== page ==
The report proposes to give greater power and transparency to consumers, providing individuals with the right to opt-out of receiving targeted advertising and content. It also ensures that targeting must be ‘fair and reasonable’, coming with transparency requirements about the use of algorithms and profiling to recommend content to individuals. And it isn’t just identifiable data that is within their sights. Targeted advertising, using personal information, de-identified information, and unidentified information are all within the scope of the Act.

The balance of power has finally tipped towards the consumer

In recent years, consumer sentiment around rights to erase their data has risen. The privacy index report by Deloitte in 2021 found that 79% of Australian consumers want the right to erase their data. To align with changing community expectations around both transparency and control over their personal information, the Report proposes a number of new rights for individuals in relation to their personal information.

These include:

  • an expanded right to access personal information that relates to them and to receive an explanation of how the business collected that information and what it is used for;

  • a right to object to the collection, use and disclosure of their personal information;

  • a right to have their personal information erased by a business that holds it;

  • a right to have internet search results about them de-indexed and to correct personal information published in online publications. The last of which will create new complexities for platforms like Google operating within Australia.

Data retention now getting its time in the sun

When the Optus breach emerged, it laid bare the data goldmine it had amassed on consumers dating back years. When the Medibank hack followed, the data retention issue was well and truly clear – brands were hoarding data well beyond its expiry date. The report proposes changes to data retention requirements, aimed at creating a culture of deleting personal information when it is no longer required. There is a new requirement for entities to establish minimum and maximum data retention periods, and to include these periods in privacy policies.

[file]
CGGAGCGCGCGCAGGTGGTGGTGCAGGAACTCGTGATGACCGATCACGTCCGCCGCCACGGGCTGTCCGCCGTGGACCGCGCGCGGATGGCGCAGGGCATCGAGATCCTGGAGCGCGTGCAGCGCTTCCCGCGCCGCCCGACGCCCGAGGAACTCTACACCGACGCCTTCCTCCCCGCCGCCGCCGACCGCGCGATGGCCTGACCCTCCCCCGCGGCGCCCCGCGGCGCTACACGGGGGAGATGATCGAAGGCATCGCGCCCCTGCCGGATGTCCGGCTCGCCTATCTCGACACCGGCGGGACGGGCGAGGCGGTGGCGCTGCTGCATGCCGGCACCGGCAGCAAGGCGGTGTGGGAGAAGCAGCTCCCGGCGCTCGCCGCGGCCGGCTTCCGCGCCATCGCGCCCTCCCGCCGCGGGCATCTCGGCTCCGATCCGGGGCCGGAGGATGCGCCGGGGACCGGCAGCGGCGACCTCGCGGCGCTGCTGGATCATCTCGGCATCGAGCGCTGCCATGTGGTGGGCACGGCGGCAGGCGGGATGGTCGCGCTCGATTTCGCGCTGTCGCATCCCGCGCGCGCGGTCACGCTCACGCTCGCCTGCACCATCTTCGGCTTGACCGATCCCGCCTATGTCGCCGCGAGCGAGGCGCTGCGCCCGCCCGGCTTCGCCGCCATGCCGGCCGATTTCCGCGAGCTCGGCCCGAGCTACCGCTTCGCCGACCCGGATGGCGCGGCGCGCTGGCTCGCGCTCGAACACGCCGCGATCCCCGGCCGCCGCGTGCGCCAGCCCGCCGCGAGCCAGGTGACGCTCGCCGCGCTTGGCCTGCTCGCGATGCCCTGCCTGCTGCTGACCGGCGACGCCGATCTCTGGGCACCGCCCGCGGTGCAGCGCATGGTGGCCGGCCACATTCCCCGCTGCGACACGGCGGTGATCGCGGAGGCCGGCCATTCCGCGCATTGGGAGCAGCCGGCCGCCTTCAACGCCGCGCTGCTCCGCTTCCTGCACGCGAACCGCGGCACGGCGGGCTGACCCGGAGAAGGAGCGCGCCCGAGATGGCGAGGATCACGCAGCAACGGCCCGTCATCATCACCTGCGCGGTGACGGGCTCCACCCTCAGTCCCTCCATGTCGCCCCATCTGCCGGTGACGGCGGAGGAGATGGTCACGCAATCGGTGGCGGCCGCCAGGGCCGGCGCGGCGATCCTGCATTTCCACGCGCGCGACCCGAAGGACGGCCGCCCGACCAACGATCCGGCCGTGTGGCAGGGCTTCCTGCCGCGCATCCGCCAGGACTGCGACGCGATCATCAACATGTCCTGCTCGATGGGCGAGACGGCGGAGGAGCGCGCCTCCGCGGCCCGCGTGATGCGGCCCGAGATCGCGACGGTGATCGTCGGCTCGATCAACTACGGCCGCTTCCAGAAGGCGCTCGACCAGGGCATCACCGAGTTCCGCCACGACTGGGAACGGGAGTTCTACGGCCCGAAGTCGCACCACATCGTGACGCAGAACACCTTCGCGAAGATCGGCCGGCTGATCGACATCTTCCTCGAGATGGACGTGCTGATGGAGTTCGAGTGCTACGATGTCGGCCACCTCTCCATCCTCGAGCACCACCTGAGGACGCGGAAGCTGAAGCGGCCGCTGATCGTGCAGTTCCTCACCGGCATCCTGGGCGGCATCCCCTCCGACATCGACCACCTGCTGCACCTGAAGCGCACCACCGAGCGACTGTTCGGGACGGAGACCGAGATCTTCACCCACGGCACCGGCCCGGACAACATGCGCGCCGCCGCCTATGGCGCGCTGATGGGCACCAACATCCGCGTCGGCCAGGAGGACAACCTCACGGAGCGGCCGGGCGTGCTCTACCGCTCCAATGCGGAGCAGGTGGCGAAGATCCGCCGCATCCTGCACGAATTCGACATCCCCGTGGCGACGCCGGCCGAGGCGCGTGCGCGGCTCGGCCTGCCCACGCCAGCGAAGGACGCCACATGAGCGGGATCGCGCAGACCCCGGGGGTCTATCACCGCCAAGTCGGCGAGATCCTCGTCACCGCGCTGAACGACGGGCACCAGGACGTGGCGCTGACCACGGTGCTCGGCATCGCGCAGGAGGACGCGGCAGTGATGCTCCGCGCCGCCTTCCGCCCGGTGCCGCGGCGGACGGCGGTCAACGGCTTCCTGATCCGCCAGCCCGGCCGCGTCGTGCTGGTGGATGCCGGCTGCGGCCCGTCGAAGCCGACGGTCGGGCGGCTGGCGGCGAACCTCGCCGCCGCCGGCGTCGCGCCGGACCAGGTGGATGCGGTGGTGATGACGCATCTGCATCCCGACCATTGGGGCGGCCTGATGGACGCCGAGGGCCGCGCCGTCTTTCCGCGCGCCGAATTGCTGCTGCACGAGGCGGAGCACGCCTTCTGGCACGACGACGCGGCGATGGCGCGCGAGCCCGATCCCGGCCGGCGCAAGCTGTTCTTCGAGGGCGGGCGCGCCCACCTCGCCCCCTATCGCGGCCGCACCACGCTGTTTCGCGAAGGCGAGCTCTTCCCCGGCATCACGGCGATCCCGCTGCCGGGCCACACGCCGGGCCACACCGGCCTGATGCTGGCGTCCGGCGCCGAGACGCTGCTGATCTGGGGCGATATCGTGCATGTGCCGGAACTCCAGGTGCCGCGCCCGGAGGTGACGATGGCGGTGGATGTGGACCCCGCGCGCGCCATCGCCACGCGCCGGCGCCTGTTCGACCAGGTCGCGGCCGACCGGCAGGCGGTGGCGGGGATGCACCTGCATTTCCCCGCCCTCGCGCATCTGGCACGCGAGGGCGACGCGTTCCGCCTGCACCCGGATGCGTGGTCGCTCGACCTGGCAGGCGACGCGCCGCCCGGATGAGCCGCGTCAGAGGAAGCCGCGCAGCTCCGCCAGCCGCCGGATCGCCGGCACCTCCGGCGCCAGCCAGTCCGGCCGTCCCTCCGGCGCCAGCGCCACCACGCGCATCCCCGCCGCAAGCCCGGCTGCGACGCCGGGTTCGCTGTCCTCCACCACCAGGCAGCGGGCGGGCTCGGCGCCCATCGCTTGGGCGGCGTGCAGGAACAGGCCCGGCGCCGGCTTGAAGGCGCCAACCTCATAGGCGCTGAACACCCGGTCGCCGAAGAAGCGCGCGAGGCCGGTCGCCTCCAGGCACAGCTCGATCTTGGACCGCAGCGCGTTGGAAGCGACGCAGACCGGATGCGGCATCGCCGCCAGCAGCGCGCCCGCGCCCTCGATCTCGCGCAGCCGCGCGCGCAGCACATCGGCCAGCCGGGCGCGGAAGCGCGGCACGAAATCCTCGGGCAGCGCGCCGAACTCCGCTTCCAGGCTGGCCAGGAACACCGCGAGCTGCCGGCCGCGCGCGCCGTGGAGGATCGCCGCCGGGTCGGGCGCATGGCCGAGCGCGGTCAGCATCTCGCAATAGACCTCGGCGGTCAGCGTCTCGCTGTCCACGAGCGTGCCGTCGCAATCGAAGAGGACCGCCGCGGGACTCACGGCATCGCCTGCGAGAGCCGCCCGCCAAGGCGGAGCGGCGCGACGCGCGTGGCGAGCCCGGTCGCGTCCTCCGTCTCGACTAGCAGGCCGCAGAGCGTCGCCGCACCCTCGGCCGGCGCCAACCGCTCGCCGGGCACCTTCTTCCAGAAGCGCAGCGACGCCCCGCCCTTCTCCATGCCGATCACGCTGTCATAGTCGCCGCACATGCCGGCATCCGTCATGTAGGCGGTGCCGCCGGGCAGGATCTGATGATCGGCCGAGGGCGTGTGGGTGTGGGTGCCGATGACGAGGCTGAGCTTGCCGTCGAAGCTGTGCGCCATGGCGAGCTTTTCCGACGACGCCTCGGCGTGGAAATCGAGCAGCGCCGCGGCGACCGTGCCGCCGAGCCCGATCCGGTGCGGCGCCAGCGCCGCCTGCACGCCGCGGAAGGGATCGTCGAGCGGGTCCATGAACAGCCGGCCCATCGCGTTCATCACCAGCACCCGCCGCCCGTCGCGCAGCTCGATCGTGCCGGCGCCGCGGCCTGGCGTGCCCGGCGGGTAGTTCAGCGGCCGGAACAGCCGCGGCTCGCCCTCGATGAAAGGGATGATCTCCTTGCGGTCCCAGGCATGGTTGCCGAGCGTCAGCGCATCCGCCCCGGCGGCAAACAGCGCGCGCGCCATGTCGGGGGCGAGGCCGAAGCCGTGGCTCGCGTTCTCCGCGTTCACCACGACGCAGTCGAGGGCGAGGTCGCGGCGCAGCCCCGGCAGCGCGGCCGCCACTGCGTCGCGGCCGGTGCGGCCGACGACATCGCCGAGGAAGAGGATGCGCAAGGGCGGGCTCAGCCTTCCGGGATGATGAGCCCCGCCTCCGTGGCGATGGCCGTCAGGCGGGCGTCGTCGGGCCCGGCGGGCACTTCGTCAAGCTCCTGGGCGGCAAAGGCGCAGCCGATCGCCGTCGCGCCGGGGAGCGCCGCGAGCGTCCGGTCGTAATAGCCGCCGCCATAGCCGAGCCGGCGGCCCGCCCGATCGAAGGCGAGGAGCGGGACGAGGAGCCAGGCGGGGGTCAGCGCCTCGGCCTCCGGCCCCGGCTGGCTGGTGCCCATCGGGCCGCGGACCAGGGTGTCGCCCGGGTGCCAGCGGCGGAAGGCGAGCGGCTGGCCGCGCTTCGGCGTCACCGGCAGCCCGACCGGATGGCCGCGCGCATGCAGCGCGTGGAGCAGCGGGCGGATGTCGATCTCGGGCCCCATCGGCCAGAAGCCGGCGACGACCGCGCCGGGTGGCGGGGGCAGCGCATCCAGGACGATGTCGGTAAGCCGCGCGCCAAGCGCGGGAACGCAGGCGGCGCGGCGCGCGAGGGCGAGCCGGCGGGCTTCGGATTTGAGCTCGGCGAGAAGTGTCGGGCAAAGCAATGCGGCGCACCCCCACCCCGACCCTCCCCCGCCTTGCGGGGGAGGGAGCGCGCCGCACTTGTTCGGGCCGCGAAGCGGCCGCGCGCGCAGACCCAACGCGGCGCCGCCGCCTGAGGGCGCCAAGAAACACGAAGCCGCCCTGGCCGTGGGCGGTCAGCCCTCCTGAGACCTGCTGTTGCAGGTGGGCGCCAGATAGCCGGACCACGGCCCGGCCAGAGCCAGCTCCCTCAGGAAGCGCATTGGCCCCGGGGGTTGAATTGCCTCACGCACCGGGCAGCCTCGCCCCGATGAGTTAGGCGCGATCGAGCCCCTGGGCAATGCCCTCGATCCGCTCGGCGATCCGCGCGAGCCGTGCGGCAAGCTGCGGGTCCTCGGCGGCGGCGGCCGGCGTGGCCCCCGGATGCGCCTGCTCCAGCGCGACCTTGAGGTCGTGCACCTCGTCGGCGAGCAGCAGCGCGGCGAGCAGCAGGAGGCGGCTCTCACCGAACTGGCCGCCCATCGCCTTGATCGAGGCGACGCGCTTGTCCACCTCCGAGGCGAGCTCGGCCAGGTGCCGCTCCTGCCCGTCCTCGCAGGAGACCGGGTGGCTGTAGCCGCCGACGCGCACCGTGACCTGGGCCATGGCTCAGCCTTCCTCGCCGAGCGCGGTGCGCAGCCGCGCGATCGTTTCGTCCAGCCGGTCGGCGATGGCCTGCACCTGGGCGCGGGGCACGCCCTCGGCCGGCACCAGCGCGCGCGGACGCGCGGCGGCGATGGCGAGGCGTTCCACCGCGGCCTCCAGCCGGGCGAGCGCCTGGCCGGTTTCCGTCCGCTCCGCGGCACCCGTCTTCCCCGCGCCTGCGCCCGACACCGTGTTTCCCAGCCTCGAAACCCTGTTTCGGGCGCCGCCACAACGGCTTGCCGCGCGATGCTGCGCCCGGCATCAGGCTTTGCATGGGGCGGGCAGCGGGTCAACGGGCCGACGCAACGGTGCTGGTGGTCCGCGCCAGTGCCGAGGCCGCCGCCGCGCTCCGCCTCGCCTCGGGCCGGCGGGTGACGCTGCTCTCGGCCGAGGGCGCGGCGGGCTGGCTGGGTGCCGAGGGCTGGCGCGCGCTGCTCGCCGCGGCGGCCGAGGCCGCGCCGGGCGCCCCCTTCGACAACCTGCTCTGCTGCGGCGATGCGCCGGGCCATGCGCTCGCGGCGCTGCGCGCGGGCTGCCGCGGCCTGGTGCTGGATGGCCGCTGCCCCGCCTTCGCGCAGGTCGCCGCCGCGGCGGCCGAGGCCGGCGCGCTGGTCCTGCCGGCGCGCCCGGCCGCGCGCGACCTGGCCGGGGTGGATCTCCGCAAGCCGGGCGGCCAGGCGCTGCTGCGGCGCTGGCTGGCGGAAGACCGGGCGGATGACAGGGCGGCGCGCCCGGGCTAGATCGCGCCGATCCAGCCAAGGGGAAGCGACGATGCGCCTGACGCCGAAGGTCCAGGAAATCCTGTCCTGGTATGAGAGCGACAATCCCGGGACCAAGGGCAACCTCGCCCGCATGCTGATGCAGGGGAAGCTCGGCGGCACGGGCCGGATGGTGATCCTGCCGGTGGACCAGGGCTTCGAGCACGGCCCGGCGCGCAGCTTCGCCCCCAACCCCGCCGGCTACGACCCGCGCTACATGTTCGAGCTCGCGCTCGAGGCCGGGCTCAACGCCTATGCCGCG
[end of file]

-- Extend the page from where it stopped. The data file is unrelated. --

A pathway of direct action for consumers could leave brands to deal with an onslaught of complaints and requests for compensation

Individuals who have suffered loss or damage as a result of privacy interference by an APP entity are to be afforded a path forward for recourse. Remedies available to complainants are not proposed to be restricted and could include damages for hurt feelings and humiliation. OH MY, the flood gates will open!

The report attempts to temper the potential influx of claims, by requiring a complainant to make a complaint to the OAIC (Office of the Australian Information Commissioner) prior to filing proceedings, in order to ensure there is rationale to bring about the claim. This indicates that the OAIC will still have a key role in the initial resolution or at least the ‘triage’ of complaints.

No more exemptions for small businesses within the Act

Historically, organisations with fewer than $3m in annual revenue were exempt from the Act, but the new recommendations are moving towards removing these exemptions for small business. The report flags that consultation with small business will be important to determine what help they will need to adopt to comply with the Act.